- Selections for programmes that have a limited intake but attract a large number of applications may only finalise the application at the end of the application cycle.
Please note that the Entry Requirements are a guide. Meeting these requirements does not guarantee a place. Final selection is made subject to the availability of places, academic results and other entry requirements where applicable.
International students, please check this section.
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University Fees and Funding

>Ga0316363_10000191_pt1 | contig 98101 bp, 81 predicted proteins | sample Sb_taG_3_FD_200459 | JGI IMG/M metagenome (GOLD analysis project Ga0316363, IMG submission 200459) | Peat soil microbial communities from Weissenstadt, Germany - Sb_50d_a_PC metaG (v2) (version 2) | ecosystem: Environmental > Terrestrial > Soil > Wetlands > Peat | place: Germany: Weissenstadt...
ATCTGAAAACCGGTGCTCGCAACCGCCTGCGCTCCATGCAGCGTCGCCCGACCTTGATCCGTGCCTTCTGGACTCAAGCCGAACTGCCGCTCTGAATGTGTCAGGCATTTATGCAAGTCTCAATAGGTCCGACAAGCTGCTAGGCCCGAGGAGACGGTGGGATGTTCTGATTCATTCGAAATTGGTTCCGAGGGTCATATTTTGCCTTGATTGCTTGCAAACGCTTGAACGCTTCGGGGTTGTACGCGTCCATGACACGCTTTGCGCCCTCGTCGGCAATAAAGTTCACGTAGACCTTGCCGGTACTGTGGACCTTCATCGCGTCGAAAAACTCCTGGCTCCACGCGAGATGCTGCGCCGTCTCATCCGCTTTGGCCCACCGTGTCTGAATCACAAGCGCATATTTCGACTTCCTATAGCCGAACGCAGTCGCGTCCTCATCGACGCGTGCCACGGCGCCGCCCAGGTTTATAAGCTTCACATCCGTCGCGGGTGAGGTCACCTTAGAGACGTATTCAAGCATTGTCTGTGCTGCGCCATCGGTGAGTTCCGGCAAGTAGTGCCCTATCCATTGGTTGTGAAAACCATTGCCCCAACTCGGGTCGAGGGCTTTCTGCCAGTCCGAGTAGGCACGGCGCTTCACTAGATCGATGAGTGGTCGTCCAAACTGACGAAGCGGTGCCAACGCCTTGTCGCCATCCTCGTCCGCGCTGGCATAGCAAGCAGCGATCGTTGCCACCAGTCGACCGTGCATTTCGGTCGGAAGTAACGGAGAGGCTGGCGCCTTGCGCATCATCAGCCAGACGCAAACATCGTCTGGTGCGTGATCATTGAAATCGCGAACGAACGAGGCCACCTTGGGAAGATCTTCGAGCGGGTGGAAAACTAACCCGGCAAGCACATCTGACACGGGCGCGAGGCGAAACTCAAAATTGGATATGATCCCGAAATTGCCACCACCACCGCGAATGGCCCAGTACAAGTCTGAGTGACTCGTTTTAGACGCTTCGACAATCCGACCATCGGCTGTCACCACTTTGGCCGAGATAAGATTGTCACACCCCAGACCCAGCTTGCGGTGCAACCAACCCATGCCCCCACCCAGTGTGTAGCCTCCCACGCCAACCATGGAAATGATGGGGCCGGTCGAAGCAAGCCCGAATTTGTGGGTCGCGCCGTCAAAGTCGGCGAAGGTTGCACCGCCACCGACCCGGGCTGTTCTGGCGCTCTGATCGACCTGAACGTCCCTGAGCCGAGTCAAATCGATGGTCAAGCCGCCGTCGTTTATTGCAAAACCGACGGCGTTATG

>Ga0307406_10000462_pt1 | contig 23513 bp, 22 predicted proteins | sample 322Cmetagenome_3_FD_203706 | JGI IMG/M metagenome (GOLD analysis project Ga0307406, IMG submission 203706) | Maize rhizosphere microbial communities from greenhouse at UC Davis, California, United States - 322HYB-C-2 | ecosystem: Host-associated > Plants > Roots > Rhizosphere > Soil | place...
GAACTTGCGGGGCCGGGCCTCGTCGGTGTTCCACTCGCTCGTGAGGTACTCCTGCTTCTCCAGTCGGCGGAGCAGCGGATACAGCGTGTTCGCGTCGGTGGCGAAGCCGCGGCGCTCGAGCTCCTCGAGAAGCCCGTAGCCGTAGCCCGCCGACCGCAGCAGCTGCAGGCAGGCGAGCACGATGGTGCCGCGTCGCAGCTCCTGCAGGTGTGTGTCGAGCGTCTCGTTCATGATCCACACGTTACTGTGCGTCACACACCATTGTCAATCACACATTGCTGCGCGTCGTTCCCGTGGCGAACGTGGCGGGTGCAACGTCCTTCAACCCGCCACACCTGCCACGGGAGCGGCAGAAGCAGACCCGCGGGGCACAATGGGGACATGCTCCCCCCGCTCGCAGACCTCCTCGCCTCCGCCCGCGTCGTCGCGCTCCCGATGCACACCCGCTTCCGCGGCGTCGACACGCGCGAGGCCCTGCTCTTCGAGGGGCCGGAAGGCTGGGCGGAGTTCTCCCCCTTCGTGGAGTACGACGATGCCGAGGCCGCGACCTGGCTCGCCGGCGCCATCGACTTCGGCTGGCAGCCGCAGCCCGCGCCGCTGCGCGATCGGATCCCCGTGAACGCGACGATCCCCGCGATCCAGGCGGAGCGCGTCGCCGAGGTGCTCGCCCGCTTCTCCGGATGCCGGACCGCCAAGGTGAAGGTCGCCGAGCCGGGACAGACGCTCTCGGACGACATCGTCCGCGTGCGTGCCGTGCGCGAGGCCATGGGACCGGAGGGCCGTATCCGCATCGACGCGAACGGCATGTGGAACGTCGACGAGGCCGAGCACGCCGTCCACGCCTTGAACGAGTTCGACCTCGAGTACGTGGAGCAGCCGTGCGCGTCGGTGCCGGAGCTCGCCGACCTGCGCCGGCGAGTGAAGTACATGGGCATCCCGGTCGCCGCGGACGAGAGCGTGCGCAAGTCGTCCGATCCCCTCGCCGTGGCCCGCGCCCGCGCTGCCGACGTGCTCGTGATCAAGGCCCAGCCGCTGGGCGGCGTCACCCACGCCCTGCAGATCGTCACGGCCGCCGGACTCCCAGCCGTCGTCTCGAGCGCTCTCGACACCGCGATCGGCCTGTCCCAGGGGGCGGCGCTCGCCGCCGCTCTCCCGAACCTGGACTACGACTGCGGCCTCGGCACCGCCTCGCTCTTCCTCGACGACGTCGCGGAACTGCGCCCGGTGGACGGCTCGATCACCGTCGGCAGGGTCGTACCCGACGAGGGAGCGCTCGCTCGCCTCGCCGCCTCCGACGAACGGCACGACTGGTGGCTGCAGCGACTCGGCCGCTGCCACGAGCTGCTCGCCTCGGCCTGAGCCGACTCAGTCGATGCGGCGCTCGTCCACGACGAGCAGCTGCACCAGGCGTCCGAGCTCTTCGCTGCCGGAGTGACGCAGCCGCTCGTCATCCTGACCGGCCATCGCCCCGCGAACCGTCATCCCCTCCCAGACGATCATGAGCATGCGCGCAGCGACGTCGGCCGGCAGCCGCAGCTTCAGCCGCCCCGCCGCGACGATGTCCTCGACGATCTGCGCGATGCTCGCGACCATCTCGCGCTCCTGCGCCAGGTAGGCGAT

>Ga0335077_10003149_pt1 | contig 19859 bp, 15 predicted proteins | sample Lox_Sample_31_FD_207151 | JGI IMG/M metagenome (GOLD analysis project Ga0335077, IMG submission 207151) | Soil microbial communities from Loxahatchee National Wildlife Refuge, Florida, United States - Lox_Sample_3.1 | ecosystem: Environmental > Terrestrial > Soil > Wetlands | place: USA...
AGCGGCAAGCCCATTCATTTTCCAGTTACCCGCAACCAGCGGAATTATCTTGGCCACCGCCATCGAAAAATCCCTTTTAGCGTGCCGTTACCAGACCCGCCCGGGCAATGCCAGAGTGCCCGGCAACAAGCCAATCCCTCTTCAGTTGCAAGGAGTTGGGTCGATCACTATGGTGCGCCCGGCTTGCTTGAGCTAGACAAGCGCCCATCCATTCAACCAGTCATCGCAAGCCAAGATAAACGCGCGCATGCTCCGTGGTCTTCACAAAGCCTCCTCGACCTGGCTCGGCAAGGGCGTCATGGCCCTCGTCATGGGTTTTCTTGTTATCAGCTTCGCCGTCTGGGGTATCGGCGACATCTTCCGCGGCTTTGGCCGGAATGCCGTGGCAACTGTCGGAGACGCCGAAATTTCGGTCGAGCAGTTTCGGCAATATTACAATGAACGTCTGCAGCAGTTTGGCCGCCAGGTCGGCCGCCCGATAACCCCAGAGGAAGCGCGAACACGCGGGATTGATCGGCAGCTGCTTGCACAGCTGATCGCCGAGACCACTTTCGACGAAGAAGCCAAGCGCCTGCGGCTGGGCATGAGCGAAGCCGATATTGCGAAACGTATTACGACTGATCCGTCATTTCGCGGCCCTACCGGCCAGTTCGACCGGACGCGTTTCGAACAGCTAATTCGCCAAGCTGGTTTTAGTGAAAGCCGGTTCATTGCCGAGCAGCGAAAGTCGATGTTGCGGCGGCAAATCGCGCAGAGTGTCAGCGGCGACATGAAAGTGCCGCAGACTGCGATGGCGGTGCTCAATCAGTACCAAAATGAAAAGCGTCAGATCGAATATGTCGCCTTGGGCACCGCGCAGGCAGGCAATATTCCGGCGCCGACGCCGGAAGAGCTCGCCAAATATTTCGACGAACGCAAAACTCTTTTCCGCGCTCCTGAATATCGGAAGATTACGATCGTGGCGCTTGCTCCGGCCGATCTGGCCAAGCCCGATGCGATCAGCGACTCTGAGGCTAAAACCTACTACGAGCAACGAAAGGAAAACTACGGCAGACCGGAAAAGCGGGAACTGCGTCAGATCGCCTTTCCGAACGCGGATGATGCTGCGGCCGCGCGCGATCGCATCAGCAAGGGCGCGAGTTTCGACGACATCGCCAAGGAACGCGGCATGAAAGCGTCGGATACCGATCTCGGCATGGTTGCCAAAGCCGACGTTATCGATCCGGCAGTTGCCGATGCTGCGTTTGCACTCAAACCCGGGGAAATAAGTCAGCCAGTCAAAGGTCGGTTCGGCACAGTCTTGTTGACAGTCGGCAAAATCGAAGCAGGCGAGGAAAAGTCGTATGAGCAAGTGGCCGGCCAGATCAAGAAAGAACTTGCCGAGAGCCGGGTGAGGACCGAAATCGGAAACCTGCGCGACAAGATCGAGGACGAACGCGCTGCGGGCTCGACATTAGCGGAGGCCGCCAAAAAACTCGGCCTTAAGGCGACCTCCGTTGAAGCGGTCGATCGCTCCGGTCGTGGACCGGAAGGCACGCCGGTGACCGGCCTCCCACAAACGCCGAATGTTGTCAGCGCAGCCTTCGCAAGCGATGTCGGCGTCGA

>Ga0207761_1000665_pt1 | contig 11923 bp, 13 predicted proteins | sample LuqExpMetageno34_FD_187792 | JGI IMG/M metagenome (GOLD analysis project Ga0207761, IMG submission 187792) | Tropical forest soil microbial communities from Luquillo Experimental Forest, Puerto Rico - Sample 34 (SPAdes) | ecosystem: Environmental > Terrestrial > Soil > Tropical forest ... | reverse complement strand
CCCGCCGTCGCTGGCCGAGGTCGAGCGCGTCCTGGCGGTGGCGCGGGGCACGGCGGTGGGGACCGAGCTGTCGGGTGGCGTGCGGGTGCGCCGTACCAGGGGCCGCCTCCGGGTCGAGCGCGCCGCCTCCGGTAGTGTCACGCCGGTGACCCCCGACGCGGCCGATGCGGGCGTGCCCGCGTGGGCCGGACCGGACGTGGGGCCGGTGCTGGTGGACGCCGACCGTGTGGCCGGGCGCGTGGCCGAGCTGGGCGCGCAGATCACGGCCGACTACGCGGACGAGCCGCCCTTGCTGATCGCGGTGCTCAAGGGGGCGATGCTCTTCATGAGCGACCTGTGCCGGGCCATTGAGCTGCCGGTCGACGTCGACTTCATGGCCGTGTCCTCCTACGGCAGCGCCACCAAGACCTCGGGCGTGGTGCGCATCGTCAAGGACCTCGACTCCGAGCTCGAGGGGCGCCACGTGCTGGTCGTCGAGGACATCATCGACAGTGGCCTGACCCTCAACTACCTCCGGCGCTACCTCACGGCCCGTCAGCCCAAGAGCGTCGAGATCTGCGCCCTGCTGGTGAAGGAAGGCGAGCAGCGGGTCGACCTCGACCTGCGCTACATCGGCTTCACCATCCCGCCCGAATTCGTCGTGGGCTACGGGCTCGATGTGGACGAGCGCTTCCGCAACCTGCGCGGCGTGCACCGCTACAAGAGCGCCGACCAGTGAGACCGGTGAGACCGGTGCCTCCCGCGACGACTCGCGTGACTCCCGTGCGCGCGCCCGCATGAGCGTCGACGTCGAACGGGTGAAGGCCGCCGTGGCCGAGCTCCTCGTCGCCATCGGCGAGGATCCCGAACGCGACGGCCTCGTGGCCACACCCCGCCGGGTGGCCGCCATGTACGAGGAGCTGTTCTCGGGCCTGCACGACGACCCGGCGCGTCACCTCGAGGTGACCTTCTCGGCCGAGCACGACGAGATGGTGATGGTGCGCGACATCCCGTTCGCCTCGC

Click here to see the current average tuition fees. The Fees Office website also provides information about the payment of fees and closing dates for fees payments. Once you have applied you will be able to access the fees estimator on the student self-service portal.
For information about postgraduate funding opportunities, including the postgraduate merit award, click here. Please also check your School website for bursary opportunities. NRF bursaries: The National Research Foundation (NRF) offers a wide range of opportunities in terms of bursaries and fellowships to students pursuing postgraduate studies. External bursaries portal: The Bursaries South Africa website provides a comprehensive list of bursaries in South Africa.